The decision by some newsrooms to embed the manipulated video in their stories may have also aided the spread of the lie, though some participants countered that it was crucial to show the public both the unedited video and the doctored version, as a “teaching moment” on the importance of emotional skepticism. 

Discussions of this example focused on the importance of the responsible use of language when reporting on deliberate falsehoods. Merely repeating the words “Drunk” and “Pelosi”, or “Health” and “Pelosi”, in the same headline could cause readers to associate those words in their minds. 

A final point of debate was The Daily Beast’s decision to reveal the identity of the creator of the Pelosi shallowfake. Attendees balanced the benefits of stories that educate the public on how “regular” individuals and not just governmental actors can be effective disinformation agents, against the potentially disproportionate harms that such stories could bring to private citizens. 

Based on the dialogue captured by our rapporteurs at each event, here are some things for newsrooms to keep in mind as they report on shallowfakes: 

  • When making a decision as to whether to cover manipulated content, consider how far and how quickly the content has already spread, and its predicted virality and impact. 
  • If choosing to feature the video in your reporting, consider using selected clips or images instead of embedding or linking to the original (while being mindful of any additional copyright considerations). Overlay these with graphics or text that clearly inform audiences of any ways that the video has been manipulated, and how you know.
  • Consider carefully the language used to describe this type of disinformation. It may be useful to explain that the content is “altered”, “manipulated” or “distorted”, rather than to say that it is “fake”. 
  • Where possible, lead with the truth and try not to repeat or amplify the intended outcome or accusatory language in the headline (for example, “drunk”, “unwell”).
  • Provide context and present the existence of a piece of content within a bigger picture relating to intentions, motivations, threat and harm. 

Newsroom collaboration when covering online extremism

In the wake of the Christchurch massacre, five New Zealand newsrooms agreed on a public set of protocols for reporting on the trial of the accused attacker. These protocols include a commitment to limit coverage of statements that “actively champion white supremacist or terrorist ideology”, including the accused’s manifesto, and an agreement to select experienced journalists (to the greatest extent possible) to cover the trial. 

Asked whether their own newsrooms would collaborate on such a public agreement — either for major trials or for breaking news events —  some journalists suggested that each of their newsrooms could have one or two designated staff members who immediately liaise with their counterparts in other newsrooms whenever a news-critical event occurs, in order to agree on tactics for responsible reporting.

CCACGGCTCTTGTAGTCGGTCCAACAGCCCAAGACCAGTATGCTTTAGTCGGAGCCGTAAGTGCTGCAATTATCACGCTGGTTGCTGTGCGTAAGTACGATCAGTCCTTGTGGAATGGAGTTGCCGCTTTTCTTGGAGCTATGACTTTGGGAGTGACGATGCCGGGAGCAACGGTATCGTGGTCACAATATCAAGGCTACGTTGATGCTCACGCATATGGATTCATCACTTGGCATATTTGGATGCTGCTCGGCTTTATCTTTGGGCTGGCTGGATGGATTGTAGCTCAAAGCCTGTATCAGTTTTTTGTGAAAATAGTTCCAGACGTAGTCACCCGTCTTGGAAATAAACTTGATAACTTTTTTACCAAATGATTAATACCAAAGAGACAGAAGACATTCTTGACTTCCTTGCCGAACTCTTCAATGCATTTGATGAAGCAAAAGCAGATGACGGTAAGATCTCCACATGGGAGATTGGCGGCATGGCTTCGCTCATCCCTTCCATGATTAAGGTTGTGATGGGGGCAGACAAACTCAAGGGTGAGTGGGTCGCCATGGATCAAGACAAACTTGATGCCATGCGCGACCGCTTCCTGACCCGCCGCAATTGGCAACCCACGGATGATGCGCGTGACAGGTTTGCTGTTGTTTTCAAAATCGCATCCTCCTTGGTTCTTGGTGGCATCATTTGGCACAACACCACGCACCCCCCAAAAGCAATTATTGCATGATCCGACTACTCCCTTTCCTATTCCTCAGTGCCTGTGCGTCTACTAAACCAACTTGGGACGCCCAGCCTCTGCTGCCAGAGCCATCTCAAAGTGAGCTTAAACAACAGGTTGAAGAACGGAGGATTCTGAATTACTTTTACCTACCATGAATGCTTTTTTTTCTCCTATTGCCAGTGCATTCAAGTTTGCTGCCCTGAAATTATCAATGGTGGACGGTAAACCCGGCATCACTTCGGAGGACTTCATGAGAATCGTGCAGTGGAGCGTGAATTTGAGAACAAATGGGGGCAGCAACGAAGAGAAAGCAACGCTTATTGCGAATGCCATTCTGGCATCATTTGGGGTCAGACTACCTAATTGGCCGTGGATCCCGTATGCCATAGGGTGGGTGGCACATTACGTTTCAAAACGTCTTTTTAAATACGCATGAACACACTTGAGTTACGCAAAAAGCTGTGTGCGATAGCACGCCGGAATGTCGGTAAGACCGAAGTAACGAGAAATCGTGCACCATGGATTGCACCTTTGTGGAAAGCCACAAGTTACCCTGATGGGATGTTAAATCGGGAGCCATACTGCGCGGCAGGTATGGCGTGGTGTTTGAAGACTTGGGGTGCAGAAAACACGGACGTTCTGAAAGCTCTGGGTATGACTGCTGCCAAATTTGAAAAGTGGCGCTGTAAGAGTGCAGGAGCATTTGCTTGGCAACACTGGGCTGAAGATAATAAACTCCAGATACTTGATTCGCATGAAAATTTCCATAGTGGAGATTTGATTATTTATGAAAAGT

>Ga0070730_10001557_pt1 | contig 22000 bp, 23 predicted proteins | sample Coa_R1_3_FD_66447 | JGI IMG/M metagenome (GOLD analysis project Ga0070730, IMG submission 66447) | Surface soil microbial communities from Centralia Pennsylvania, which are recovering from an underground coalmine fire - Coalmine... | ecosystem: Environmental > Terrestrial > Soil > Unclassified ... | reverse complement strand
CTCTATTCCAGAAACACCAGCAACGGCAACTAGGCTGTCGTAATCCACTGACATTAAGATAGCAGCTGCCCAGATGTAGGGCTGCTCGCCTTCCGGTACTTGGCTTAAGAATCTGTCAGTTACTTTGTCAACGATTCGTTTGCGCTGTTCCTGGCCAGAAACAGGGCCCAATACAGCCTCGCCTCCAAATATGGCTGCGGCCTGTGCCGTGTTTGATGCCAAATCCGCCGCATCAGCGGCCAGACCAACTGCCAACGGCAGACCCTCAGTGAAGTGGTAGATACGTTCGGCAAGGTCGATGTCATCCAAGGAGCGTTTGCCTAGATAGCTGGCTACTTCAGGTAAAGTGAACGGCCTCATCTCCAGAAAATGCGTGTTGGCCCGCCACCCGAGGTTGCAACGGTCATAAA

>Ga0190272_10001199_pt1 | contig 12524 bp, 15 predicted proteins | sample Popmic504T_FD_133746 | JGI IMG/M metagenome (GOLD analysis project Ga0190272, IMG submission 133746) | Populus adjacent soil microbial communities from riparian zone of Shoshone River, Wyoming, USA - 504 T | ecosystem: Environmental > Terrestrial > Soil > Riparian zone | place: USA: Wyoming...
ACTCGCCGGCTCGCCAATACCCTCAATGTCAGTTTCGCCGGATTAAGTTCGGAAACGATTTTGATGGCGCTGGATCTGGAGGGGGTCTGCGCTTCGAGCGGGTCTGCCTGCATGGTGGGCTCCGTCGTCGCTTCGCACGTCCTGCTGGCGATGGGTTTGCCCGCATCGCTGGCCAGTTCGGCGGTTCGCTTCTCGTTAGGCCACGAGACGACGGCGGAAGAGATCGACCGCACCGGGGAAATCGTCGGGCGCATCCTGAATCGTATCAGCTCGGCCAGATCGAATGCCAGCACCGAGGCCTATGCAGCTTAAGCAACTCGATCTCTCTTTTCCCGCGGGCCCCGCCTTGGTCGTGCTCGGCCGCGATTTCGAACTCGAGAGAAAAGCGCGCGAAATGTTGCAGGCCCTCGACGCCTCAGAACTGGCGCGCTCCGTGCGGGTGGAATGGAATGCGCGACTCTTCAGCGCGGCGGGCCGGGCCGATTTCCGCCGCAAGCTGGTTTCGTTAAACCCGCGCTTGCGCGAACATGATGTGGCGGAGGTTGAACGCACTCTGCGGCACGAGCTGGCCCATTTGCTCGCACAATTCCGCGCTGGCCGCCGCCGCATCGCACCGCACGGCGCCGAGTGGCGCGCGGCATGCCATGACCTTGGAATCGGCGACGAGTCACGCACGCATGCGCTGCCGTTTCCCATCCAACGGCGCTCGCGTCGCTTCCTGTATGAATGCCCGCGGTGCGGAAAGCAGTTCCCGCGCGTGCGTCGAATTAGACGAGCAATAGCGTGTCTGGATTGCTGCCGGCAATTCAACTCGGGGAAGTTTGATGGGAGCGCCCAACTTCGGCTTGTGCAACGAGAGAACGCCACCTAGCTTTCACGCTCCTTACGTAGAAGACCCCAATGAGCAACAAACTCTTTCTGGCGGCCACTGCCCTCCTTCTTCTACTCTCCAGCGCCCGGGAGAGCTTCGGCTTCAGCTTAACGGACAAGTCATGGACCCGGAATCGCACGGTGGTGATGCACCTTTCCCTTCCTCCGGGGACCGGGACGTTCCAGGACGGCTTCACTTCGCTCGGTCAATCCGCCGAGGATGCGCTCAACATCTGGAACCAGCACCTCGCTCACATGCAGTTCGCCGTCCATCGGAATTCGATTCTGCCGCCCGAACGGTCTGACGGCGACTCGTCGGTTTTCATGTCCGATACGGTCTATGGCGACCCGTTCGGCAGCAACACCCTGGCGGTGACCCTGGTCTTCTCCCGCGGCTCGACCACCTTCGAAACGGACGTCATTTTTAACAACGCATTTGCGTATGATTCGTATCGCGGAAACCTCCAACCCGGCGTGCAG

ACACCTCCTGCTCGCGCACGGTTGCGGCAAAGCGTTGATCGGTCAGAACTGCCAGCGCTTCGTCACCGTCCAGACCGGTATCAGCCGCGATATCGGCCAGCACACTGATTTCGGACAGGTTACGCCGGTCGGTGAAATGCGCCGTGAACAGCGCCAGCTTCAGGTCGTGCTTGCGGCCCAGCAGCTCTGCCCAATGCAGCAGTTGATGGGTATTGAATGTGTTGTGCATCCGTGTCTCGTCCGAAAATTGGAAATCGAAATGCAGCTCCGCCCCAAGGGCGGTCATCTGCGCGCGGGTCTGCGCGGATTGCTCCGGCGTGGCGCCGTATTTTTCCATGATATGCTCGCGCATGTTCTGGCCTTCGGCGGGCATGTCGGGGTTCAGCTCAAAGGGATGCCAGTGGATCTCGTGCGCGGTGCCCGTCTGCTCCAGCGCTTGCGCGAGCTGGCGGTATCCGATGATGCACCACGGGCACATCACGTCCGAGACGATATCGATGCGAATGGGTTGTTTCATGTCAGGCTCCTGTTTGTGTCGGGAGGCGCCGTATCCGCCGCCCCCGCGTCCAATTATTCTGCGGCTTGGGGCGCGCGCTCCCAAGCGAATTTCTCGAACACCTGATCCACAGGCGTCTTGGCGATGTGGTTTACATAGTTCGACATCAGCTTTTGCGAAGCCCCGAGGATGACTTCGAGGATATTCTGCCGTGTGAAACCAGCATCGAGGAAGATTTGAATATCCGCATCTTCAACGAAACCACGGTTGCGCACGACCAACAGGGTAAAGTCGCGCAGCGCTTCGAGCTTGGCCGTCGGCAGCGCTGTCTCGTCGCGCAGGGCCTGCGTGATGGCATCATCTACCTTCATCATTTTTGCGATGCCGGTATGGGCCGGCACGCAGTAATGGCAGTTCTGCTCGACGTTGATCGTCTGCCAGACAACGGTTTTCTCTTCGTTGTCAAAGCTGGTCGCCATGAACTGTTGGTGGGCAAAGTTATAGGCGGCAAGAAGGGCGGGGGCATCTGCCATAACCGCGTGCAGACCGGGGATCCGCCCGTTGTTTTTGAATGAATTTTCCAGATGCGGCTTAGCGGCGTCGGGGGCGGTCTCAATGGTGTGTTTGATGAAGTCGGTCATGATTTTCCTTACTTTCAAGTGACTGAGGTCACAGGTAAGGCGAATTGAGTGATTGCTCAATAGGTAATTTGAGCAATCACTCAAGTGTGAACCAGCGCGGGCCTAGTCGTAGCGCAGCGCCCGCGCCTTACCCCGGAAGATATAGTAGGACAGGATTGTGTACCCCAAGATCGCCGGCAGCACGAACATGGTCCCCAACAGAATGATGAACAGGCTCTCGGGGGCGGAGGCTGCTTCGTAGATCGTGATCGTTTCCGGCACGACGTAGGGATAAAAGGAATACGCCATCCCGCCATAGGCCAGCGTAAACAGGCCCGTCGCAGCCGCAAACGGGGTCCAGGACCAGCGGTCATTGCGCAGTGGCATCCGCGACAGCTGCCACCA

Other participants raised a number of concerns about joining such an agreement publicly, including: 

  • Whether this would fuel notions that the mainstream media is working together to suppress certain pieces of news. 
  • What level of transparency is required of the collaborating newsrooms when explaining the agreed-upon protocols to the public, and whether newsrooms should state how and why these protocols were chosen.

Drawing from the collective input of our session attendees, First Draft has curated the following questions for newsrooms to consider when reporting on the online tactics of extremism:

  • What language should you use when referring to documents and materials produced by the perpetrator and/or their supporters?
  • Is it responsible for newsrooms to use a word like “manifesto”?
  • How else could you refer to an inflammatory document that has been deliberately created for inclusion in media coverage in order to reach a wider audience?
  • What risks are attached to using the chosen language of extremist communities when referring to such a document or similar materials that they have produced?
  • Could your mention of such materials and messaging encourage more people to seek out the original online?
  • How should newsrooms handle videos or imagery that feature individuals promoting extremist ideology? Is it sufficient to blur symbols and apparently coded gestures, for example?

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First Draft thanks all of the participants in our first Standards Session for their thoughtful contributions on these important ethics challenges. We will continually update our checklists and other materials as we begin to shape a set of final recommendations and resources. 

If you have any thoughts about each of these challenges, please email them to [email protected]

Journalists interested in attending our next Standards Session in London, New York or Sydney can fill out this form to be considered for invitation. Spaces are limited at each session and we seek diverse contributions from a range of backgrounds and experience.